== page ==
President Trump’s response to the racial violence in Charlottesville has been analyzed by countless organizations and communities, including leaders from Britain and Germany.
On Wednesday, the United Nations weighed in as well…
The United Nations Committee on the Elimination of Racial Discrimination offered a two-page decision that covered “the failure at the highest political level of the United States of America to unequivocally reject and condemn racist violence.”
It was “deeply concerned by the example this failure could set for the rest of the world.”
The letter cited two victims by name:
- Heather D. Heyer, who was killed when a driver plowed into a crowd of protestors.
- Deandre Harris, who was beaten by white supremacists with wielding poles.
The committee invoked “early action and urgent warning procedures” and urged that “all human rights violations which took place in Charlottesville, in particular with regards to the death of Ms. Heyer, are thoroughly investigated, alleged perpetrators prosecuted and if convicted, punished with sanctions commensurate with the gravity of the crime.”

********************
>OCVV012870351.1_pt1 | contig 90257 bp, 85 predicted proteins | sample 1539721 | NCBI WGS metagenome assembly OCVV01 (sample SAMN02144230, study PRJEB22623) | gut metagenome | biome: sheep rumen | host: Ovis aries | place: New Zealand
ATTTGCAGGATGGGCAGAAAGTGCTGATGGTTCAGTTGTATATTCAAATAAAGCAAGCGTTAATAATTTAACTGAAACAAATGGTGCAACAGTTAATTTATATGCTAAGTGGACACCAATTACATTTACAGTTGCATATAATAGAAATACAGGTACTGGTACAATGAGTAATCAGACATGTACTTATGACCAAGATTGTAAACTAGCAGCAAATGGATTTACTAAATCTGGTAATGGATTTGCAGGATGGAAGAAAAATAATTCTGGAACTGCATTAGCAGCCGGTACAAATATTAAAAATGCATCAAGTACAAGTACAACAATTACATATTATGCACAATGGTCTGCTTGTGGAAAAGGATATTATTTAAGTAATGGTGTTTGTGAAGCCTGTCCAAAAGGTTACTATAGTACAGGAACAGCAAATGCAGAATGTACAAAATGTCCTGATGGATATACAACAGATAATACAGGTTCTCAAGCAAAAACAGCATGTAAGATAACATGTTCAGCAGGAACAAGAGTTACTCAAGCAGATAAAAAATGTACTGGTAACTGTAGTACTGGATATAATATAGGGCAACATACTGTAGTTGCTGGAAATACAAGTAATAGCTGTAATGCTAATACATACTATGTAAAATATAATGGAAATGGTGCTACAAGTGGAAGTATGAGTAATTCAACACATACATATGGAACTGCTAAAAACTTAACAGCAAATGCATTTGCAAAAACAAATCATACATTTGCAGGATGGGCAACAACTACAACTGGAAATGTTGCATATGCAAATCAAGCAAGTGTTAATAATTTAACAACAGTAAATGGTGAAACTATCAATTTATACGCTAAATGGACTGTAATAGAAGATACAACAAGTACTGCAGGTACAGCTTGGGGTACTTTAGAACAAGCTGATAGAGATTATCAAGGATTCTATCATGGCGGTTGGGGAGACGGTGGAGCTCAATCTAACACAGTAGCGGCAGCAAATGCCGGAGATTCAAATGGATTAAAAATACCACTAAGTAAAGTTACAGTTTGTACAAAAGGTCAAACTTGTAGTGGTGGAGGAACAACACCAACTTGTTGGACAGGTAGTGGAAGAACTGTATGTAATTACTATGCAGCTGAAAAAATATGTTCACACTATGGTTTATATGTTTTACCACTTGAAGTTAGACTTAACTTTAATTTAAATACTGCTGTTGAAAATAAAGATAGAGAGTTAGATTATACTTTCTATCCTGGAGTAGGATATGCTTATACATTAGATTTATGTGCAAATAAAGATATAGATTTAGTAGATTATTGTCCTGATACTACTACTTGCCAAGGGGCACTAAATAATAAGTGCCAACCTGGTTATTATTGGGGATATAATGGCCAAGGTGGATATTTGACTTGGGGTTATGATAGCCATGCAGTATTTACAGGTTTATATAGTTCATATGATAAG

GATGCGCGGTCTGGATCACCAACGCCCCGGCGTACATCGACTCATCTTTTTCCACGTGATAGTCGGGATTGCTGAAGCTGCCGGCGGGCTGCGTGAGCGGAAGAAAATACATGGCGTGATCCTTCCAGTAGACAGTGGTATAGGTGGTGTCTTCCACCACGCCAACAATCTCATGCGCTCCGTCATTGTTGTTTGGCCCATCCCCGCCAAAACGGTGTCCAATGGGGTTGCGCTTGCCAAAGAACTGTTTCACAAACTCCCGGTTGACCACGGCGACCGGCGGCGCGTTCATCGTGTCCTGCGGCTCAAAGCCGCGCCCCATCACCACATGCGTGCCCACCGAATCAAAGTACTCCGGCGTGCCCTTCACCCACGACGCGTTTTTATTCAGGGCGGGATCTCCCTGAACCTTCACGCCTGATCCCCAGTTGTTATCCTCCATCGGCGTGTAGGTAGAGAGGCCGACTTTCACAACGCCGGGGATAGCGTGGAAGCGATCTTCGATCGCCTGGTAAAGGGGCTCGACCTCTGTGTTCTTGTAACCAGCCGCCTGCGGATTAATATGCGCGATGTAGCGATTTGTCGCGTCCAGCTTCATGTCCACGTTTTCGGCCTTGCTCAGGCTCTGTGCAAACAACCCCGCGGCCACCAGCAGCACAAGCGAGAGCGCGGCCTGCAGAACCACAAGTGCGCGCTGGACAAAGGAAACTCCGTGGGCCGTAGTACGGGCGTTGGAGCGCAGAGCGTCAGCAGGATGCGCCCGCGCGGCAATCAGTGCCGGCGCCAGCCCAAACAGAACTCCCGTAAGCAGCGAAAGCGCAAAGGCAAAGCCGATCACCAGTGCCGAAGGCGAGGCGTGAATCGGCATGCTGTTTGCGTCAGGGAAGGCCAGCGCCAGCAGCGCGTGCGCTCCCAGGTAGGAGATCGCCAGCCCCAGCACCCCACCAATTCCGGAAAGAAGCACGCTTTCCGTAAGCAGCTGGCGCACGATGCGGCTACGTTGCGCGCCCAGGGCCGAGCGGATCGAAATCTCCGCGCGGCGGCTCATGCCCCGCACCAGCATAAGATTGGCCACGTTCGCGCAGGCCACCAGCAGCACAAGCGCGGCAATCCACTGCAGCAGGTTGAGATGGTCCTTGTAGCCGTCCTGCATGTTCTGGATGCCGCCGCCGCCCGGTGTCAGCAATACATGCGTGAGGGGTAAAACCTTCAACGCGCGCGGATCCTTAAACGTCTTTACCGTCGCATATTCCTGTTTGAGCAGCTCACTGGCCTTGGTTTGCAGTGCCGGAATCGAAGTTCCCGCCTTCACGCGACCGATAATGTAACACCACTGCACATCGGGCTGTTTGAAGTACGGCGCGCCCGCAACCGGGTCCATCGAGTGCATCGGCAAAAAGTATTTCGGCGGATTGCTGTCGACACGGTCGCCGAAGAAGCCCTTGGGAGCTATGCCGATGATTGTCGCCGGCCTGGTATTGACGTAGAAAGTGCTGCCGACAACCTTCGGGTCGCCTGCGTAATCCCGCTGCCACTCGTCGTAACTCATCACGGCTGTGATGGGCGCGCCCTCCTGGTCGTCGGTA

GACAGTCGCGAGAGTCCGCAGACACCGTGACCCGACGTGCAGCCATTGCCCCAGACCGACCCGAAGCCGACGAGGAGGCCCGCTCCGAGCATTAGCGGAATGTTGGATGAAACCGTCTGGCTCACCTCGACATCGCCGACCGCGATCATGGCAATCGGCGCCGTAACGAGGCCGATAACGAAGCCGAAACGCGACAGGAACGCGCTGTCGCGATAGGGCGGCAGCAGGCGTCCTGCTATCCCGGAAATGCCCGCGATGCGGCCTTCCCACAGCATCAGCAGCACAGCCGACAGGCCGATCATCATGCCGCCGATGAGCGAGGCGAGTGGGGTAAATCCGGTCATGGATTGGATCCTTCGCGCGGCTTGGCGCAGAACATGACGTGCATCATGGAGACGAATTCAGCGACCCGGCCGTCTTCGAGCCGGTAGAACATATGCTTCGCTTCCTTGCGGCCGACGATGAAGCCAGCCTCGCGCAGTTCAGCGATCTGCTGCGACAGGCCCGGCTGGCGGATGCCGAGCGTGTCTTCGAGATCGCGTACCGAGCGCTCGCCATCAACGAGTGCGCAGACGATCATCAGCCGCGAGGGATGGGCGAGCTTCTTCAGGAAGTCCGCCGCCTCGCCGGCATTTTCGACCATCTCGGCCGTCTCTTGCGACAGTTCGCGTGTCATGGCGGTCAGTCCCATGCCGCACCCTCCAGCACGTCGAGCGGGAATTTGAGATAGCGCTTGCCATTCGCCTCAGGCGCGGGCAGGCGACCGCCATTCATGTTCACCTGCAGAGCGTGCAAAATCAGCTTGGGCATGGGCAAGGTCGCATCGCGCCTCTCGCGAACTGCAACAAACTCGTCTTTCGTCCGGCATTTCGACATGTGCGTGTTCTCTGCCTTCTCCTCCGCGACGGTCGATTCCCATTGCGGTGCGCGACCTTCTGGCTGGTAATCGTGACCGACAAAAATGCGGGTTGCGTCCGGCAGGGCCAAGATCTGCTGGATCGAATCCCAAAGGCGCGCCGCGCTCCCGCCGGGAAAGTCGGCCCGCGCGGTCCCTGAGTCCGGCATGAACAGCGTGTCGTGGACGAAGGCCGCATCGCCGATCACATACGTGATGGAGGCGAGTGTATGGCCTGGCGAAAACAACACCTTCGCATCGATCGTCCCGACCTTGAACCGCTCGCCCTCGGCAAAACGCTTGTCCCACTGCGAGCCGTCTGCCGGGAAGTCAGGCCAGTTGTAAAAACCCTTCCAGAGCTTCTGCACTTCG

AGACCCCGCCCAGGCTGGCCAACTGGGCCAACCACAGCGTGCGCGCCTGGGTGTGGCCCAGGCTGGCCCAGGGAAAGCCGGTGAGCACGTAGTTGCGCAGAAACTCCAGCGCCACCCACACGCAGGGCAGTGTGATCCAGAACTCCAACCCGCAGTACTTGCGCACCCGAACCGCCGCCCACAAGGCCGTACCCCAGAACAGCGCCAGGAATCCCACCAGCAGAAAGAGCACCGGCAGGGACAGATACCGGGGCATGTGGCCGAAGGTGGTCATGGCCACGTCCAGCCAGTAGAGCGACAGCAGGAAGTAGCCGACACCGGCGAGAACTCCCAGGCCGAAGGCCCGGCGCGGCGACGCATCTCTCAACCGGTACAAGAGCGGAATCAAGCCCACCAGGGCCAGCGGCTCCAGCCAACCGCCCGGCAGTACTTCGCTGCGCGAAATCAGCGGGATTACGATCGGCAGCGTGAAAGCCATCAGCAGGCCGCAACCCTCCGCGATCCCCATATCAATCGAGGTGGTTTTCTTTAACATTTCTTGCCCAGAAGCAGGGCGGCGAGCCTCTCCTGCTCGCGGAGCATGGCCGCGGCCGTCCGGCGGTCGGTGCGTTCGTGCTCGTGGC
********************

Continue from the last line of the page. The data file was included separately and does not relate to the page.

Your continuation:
They called the events in Charlottesville “horrifying” and said it was “alarmed by the racist demonstrations, with overtly racist slogans, chants and salutes by individuals belonging to groups of white nationalists, neo-Nazis, and the Ku Klux Klan, promoting white supremacy and inciting racial discrimination and hatred.”
The committee called upon The United States to investigate the root causes of racism. They also urged The United States to examine racial discrimination, in particular against “people of African descent, ethnic or ethnoreligious minorities, and migrants.”
The United Nations committee concluded its condemnation of the Charlottesville violence by saying that “First Amendment protections should not be “exercised with the aim of destroying or denying the rights and freedoms of others,” or “misused to promote racist hate speech and racist crimes.”
Credit: The New York Times